Second, once the magnitude of the catastrophe had become impossible to ignore, the Chinese Communist Party reversed course, changed its policies, and dealt as harshly as it could with Mao, removing him from power. The Chinese were under no external pressure to reverse course, so had the intention been to kill millions of people, the Party would have had no reason to change their policies or discipline Mao.

Although the case for intention fails, gross negligence clearly exacerbated the situation, and plausibly turned what might have been mild consequences of a mistake into a horrific catastrophe. Had the communist bureaucracy not systematically hidden the consequences of the Great Leap Forward, it is likely that few or no people at all would have died of starvation. Again, it is notable that in response to the famine, the Chinese did in fact make thoroughgoing changes to their bureaucracy, going all the way up to Mao, and to my knowledge there has not been another mass famine in China.

Although it might be possible to attribute to communism the gross negligence that exacerbated the Great Chinese Famine (which I will discuss later), we cannot use the famine to condemn communism on the same basis that we can use the Holocaust to condemn fascism.

3 comments:

  1. Sorry it took me so long, Larry, but I disagree with your assessment. it is no coincidence that the GLF failure happened after local markets (which could have alleviated the suffering) were made illegal, and after the shift to non-market rewards based on politically-defined economic incentives were put into place. Those two factors were straight out of the Marxist/Leninist playbook. If the measures of success for GLF were market metrics, there would be no ability to essentially lie one's way to success. They would have had to demonstrate sales in the marketplace, which while it could still be gamed is much harder to game than the face value bureaucratic reporting that seems to take place in traditional communist organizational structures. China had had famines before, but this famine was different, and the major key differentiators were top-down, non-market driven policies.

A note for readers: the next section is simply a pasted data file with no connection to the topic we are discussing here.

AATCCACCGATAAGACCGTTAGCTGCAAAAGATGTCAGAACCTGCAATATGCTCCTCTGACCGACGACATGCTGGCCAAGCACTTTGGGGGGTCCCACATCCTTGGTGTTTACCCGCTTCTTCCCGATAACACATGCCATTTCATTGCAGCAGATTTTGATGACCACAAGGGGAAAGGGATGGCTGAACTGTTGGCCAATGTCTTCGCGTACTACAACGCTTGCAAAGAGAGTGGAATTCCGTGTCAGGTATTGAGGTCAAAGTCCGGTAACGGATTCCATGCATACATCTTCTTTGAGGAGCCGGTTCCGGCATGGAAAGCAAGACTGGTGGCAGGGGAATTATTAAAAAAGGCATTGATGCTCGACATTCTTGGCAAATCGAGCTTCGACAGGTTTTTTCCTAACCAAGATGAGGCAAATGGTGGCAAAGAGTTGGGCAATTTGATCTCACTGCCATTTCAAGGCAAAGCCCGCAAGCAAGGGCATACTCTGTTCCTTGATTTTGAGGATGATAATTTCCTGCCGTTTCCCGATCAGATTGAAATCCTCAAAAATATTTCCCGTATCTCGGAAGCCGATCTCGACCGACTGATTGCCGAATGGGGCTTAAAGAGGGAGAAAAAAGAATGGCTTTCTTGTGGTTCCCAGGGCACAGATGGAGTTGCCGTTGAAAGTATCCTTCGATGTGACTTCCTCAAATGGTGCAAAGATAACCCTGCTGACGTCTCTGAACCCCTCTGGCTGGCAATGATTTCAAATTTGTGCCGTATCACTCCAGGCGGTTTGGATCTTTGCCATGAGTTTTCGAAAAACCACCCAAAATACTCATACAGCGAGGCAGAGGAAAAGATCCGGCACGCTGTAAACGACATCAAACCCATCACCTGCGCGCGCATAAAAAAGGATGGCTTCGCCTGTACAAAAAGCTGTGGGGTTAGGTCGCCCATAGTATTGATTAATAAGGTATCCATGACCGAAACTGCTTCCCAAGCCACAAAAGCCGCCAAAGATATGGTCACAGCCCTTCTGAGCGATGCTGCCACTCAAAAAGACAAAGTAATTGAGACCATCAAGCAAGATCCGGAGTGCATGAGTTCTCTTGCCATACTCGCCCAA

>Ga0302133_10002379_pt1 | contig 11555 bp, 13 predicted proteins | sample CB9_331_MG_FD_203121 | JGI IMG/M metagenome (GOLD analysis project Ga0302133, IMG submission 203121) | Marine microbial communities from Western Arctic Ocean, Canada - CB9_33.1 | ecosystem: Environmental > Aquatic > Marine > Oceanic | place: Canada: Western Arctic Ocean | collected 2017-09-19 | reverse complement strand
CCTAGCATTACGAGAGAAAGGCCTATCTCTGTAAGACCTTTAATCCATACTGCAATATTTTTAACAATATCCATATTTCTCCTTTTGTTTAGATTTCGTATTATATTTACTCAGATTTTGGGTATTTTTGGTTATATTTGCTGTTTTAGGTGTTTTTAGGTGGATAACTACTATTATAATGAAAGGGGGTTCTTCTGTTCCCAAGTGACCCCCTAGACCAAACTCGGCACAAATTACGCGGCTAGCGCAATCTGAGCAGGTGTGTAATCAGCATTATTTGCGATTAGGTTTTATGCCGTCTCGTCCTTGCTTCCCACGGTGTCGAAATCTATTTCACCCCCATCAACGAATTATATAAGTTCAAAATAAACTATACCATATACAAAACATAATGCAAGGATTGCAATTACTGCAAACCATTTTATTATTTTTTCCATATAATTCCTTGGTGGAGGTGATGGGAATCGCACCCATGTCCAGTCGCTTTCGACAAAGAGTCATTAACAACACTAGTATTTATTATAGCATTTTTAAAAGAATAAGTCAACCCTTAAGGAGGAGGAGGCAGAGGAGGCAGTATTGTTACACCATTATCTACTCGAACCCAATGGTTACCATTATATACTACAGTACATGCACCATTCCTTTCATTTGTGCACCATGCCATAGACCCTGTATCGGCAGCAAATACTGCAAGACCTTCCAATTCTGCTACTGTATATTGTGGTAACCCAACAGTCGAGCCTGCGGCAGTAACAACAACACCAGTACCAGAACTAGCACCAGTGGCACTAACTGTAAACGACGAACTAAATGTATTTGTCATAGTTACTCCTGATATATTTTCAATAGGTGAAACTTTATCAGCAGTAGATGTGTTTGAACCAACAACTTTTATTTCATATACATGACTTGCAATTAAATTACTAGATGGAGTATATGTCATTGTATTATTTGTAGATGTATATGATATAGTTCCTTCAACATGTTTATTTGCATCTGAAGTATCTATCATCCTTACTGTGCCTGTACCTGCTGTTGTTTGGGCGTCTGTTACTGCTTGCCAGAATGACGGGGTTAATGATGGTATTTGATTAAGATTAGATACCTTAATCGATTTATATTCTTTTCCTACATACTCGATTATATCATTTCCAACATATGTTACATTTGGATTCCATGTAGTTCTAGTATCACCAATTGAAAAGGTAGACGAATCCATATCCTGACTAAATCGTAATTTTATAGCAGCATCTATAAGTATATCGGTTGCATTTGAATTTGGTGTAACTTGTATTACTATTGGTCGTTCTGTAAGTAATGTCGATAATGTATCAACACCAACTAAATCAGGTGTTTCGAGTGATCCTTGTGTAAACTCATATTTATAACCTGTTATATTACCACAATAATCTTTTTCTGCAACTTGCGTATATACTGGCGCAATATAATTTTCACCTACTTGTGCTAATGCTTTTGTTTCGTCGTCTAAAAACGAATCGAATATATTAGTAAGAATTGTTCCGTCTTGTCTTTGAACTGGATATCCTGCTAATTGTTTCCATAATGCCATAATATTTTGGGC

It is also a bit misleading to say that "once the magnitude of the catastrophe had become impossible to ignore, the Chinese Communist Party reversed course, changed its policies, and dealt as harshly as it could with Mao, removing him from power." In 1959, the failures of the GLF were discussed at the Lushan Conference, and yet it took a full two years of famine before Mao was effectively neutered. The chief critic of Mao's policy, interestingly enough, was also removed from power for this criticism.

    I would highly recommend looking at some of the key aspects of the GLF policy, particularly Frank Dikötter's excellent "Mao's Great Famine" (which, as far as I know, is the only Western history based on access to the Chinese archives from 1958-1962). The full intent of the GLF was to create a sterling path to communism that was uniquely Chinese (and not purely Leninist, significantly caused by the break from the USSR a few years earlier). The policy outcomes were based on Mao's and the CCP's interpretation of Marxism, and the results were disastrous.

    ReplyDelete
    Replies
    1. No worries about the timing... I'm not exactly The Flash about replying myself.

      Indeed, it might be a few days before I can make a substantive reply.

      Delete